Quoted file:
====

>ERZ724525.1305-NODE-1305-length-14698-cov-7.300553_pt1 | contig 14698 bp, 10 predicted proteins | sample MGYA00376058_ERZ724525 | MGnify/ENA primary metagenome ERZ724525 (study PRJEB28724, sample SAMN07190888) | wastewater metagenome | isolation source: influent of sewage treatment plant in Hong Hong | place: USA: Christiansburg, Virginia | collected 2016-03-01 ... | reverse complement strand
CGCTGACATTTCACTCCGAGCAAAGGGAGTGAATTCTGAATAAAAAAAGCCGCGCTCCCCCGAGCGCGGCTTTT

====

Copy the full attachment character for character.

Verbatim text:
>ERZ724525.1305-NODE-1305-length-14698-cov-7.300553_pt1 | contig 14698 bp, 10 predicted proteins | sample MGYA00376058_ERZ724525 | MGnify/ENA primary metagenome ERZ724525 (study PRJEB28724, sample SAMN07190888) | wastewater metagenome | isolation source: influent of sewage treatment plant in Hong Hong | place: USA: Christiansburg, Virginia | collected 2016-03-01 ... | reverse complement strand
CGCTGACATTTCACTCCGAGCAAAGGGAGTGAATTCTGAATAAAAAAAGCCGCGCTCCCCCGAGCGCGGCTTTT